The 'Most Dangerous' Kind . . . Non-Violent Resistors
Abd Allah Abu Rahma, Popular Committee Against the Wall founder who was arrested in the middle of the night on July 15 and declared "too dangerous" to be released. He's "too dangerous" for non-violently protesting the annexation of sixty percent of Bil'in's land for Jewish colonization (illegal according to international law). Read more from Laila El-Haddad, the marvelous reporter for Al-Jazeera, who recently had an op-ed story published in the Washington Post. An excerpt:
"So while disengagement will bring some relief for Gazans it is by no means the end of the Israeli occupation. In June, my son and I spent 10 hours at Rafah Crossing--Gaza's only route to the outside world--waiting for Israeli approval to return home from Egypt. We waited, crammed with 80 others like sardines in a tin, in a bus without air conditioning in the scorching June heat, as the air thinned and my son nearly fainted."
Sunday, July 24, 2005
Lesson from Zionism: 'Shoot to Kill'
Here's what Massoud Shadjareh, of the Islamic Human Rights Commission says: "When British police officers receive training from forces of an apartheid state which uses assasination as an official policy, killings such as this (Menezes's) can only be expected as a natural consequence."
Read more about the training of British police in Israel in Al-Jazeera.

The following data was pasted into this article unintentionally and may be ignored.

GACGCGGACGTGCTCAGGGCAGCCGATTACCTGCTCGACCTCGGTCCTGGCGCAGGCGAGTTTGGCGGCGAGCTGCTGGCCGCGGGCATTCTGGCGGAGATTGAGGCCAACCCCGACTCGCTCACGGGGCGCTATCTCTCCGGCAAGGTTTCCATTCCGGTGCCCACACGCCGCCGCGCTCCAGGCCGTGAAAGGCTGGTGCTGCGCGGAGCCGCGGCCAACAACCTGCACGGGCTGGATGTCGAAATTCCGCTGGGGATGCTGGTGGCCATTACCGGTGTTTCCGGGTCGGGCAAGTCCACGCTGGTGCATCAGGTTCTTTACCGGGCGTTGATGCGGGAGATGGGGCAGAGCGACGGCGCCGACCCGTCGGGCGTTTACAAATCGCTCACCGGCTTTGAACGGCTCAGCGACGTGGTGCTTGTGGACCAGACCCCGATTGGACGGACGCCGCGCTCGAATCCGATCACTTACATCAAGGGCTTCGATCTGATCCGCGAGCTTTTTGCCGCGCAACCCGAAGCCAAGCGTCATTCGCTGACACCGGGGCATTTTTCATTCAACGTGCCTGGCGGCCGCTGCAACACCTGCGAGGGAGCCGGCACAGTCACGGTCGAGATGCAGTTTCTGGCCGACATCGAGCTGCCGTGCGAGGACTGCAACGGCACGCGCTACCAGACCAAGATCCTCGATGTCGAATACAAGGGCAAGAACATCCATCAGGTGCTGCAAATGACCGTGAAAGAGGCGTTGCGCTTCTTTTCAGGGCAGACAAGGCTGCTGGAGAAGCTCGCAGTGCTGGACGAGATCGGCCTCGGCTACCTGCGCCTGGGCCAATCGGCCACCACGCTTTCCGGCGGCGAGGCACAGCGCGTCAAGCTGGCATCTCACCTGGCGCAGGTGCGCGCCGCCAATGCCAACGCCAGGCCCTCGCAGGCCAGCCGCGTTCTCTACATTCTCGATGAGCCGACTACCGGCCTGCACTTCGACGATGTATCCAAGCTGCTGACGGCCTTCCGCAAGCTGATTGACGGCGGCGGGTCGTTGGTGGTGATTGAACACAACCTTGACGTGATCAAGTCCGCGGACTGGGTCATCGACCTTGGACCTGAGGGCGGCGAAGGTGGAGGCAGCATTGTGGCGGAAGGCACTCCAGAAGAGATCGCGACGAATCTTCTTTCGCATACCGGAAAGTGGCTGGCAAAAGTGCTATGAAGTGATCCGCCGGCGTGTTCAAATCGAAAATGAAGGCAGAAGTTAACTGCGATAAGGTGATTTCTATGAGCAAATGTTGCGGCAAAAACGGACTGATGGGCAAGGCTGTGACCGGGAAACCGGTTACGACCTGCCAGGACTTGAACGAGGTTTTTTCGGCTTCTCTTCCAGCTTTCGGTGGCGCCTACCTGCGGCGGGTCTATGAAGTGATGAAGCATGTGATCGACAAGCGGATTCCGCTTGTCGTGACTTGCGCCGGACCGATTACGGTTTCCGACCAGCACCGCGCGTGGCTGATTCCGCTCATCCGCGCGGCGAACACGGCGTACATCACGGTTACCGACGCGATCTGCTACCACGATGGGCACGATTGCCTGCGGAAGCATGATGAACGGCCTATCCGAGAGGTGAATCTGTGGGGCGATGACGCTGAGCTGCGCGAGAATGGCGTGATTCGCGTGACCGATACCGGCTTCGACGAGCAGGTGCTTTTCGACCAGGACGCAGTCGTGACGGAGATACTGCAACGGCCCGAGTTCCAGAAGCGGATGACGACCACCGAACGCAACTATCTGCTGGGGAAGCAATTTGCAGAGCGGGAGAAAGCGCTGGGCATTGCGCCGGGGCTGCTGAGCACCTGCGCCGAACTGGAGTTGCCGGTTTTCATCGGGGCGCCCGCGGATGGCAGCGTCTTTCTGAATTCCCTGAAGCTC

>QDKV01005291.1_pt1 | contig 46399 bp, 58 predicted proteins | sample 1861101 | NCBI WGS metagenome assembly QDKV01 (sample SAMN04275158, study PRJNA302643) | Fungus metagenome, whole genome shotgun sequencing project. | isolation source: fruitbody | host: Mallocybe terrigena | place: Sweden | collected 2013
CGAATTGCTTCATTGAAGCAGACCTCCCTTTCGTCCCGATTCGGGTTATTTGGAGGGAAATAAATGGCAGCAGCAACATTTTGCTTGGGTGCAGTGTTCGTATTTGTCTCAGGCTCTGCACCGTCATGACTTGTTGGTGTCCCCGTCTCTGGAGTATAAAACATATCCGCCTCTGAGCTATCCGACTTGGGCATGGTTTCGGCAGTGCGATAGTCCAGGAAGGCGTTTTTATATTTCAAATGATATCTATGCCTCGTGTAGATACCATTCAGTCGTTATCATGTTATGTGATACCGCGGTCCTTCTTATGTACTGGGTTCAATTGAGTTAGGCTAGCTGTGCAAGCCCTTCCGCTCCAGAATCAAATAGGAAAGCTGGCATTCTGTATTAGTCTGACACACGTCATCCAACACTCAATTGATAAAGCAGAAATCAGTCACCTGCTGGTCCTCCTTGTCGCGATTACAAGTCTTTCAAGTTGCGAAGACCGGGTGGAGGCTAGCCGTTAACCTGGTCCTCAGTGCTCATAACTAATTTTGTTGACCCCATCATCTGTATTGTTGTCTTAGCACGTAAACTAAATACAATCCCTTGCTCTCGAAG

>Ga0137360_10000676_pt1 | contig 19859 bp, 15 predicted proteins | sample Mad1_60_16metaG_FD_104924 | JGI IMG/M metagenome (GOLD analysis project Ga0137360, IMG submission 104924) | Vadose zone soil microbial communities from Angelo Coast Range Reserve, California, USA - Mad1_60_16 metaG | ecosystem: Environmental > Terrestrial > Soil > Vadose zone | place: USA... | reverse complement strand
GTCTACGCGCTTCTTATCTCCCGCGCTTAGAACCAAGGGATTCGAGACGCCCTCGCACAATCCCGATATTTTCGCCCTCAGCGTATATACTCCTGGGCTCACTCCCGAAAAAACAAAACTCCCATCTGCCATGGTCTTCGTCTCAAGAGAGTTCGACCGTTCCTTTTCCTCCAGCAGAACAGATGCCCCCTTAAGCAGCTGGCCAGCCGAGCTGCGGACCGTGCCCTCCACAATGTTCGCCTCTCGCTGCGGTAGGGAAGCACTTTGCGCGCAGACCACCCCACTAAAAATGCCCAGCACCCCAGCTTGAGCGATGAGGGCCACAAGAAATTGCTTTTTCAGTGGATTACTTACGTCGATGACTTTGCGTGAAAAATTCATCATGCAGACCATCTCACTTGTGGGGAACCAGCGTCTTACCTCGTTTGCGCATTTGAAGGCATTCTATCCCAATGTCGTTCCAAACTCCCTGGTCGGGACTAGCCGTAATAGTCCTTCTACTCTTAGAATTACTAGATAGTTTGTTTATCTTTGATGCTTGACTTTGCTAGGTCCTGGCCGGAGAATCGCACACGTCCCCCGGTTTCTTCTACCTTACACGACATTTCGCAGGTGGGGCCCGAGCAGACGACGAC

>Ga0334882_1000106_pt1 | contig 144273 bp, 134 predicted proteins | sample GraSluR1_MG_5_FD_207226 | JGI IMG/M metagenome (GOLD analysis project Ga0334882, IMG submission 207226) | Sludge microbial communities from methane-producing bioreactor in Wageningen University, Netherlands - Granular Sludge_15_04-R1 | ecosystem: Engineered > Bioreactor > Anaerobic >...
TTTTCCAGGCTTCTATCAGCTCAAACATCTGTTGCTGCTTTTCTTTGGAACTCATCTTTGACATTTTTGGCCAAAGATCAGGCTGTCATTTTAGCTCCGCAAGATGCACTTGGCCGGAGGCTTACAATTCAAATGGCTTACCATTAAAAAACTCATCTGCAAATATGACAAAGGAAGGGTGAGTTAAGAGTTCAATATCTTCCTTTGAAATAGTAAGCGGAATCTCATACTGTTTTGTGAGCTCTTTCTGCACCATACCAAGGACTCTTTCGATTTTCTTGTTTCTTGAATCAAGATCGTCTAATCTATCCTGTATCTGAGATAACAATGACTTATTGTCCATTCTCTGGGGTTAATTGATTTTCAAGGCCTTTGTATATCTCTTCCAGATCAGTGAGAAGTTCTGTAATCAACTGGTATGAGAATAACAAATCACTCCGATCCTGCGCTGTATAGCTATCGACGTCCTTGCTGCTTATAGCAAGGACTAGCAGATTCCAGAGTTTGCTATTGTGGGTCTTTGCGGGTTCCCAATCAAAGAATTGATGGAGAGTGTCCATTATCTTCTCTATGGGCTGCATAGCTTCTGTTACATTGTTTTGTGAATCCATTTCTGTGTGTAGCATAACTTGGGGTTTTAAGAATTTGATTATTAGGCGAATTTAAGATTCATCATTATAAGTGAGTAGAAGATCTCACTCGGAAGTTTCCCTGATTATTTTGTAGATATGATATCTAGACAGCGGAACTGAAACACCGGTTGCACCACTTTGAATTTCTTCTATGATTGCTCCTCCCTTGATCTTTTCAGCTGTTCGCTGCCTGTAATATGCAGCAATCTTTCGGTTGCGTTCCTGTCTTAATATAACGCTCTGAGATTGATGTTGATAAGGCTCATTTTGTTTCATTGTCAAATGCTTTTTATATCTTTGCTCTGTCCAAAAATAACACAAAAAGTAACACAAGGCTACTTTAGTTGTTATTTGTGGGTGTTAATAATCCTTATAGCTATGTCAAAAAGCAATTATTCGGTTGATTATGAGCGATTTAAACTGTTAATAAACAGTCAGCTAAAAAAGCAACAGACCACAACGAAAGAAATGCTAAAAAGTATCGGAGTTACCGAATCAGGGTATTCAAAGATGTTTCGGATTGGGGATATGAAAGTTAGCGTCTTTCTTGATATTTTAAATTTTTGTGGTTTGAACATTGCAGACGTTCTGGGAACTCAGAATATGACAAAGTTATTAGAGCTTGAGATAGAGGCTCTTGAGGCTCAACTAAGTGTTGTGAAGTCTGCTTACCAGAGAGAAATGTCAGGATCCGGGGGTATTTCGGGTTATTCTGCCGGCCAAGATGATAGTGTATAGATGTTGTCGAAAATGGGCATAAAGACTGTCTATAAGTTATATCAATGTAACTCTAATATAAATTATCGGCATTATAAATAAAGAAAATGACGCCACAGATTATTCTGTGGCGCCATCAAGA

Go Annie, Go!
I ban Zionists from my blog (which means I don't get too many comments) because I don't grant them a forum for their obfuscations. There are NOT two narratives. There is one narrative. The Zionists shoot kids through the head and heart; the Zionists destroyed four hundred plus villages in 1948 and then committed cultural genocide by coming up with names for the five thousand year old names; the Zionists have destroyed culture; they dynamited the Kahlil Sahknini cultural center in Ramallah (just one paltry example of their destruction of Palestinian history and culture); the Zionists kill leaders, writers, popular people; the Zionists with the backing of the US and the western powers have waged a slow genocide against the indigenous Palestinians. So don't even think about obfuscating, misleading, prevaricating, or dissembling on my blog. This venue is closed.